I’m sure most of you have been told to stand up straight or pull your shoulders back at some point in your life, two positions that we typically associate with “good posture”. As you will know when you have tried this, it’s possible to hold these improved postures for a few minutes, but as soon as your thoughts are diverted your body position creeps back to normal.
Unfortunately our current-day lifestyles do not typically support “good” posture and a disproportionate amount of time in any one position or doing any repetitive task can leave the body with huge imbalances in strength/tightness and mobility that will eventually present as pain or injury.
Posture will be badly affected by tight muscles so working to improve overall flexibility and mobility is important. When a muscle is tight it can physically impinge the ability of the skeleton to move, making the opposing muscles work really hard to create the desired ranges – a literal tug of war. Usually it’s this overwork and overuse that can cause injury.
Improving your posture requires a two-dimensional approach. We need to release tight muscles to increase the bodies movement abilty and range of motion. And we need to be strengthening the bodies support structure and core so that the bigger muscles get a break and the smaller ones are able to share their load.
Very often with poor posture the the body is too tight and too set in its ways for the muscles to let go and allow the help from the core. Below are some options of steps you might like to take to find some balance again.
Steps to improve your posture might include:-
– Increase your mobility – work on overall flexibility, not always just using static stretches but simple movements like threading a needle / shoulder rolls / arm circles / side bends / seated rotations / hip rolls / standing roll downs. Static stretches are great but try and make your mobility a little more dynamic using the above options, moving in and out of stretches. Think about “opening” and “lengthening” through your movements.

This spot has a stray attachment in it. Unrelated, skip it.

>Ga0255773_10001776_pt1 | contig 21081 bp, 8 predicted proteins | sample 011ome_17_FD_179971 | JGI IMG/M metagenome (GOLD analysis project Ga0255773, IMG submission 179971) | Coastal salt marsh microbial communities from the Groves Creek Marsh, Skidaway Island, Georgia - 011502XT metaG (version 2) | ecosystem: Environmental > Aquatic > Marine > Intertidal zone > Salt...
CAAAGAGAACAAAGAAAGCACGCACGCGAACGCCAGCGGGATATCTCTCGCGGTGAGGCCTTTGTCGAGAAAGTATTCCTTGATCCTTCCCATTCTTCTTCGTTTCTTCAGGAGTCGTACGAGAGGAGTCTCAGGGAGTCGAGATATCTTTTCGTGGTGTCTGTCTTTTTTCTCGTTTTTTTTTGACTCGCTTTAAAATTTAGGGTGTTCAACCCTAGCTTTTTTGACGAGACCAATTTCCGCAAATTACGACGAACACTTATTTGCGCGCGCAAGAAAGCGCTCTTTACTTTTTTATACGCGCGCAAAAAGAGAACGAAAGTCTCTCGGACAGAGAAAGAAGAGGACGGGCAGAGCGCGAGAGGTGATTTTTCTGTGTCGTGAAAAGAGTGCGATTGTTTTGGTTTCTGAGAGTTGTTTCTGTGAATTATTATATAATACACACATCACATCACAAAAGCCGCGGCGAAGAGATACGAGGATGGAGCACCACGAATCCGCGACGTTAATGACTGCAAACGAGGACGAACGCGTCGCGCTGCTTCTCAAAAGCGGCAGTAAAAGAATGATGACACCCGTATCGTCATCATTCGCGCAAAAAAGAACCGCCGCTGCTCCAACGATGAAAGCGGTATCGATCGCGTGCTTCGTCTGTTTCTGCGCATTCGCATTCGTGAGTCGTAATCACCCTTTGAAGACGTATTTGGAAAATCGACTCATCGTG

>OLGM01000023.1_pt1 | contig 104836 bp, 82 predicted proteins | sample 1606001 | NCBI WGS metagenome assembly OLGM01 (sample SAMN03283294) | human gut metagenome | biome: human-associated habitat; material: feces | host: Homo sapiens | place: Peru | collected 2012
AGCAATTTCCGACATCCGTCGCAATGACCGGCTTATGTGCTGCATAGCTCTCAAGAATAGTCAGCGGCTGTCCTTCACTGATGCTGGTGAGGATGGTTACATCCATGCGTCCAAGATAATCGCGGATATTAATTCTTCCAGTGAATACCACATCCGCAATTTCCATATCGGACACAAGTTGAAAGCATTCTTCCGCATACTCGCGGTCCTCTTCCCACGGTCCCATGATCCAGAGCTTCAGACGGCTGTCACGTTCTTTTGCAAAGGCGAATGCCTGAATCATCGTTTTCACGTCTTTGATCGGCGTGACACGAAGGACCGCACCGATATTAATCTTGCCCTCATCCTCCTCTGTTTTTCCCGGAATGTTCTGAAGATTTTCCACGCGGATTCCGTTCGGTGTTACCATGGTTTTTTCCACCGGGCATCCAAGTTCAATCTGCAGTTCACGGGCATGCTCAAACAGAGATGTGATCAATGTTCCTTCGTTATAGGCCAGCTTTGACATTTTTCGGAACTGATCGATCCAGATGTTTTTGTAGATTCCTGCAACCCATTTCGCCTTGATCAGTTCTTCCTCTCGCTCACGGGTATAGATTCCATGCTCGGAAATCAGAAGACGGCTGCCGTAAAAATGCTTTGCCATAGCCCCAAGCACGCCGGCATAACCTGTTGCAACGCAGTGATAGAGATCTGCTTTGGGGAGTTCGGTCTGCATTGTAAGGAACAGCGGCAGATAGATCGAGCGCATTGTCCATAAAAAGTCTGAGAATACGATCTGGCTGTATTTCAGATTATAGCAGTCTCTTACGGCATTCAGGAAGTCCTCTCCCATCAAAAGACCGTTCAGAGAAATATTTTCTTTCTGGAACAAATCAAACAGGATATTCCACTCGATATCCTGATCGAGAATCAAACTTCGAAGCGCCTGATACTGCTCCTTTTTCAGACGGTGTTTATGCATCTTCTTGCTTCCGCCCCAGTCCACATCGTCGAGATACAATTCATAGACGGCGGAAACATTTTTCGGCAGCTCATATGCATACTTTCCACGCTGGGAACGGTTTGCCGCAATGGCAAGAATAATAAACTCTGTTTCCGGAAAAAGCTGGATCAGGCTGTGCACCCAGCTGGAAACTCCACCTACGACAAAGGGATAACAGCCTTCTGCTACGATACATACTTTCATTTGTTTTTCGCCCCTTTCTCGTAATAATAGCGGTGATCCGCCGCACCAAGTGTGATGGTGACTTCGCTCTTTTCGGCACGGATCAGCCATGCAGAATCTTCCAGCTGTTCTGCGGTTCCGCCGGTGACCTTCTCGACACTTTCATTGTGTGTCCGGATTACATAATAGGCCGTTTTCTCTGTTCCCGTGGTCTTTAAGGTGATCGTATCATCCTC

– Practice your breath work. Lie on your back and take some deep breaths but keep the rise and fall of your chest to minimum – try instead to breathe “deep and wide”, directing the breath into your armpits and mat can help to create space in a tight rib cage.
– Incorporate some core work – accessing your core will be tricky if your body is tight so it’s important to make this “step 3”. Mix up your abdominal work to incorporate your whole core – try building in some stability exercises like superman, supine toe taps or dead bugs, avoid just focusing on crunches.
Developing an exercise routine (and ideally incorporating a weekly session of pilates) that is careful and considered is important for core strengthening and improving posture. Try to vary your routine and consider the bodies need for movement in all directions and in all planes. Increasing your mobility will allow access to the smaller stabilising muscle groups which will help to hold you up more efficiently and in time without the need for constant correction.
To find out a more about Core Strength have a look at my Core Confidence programme here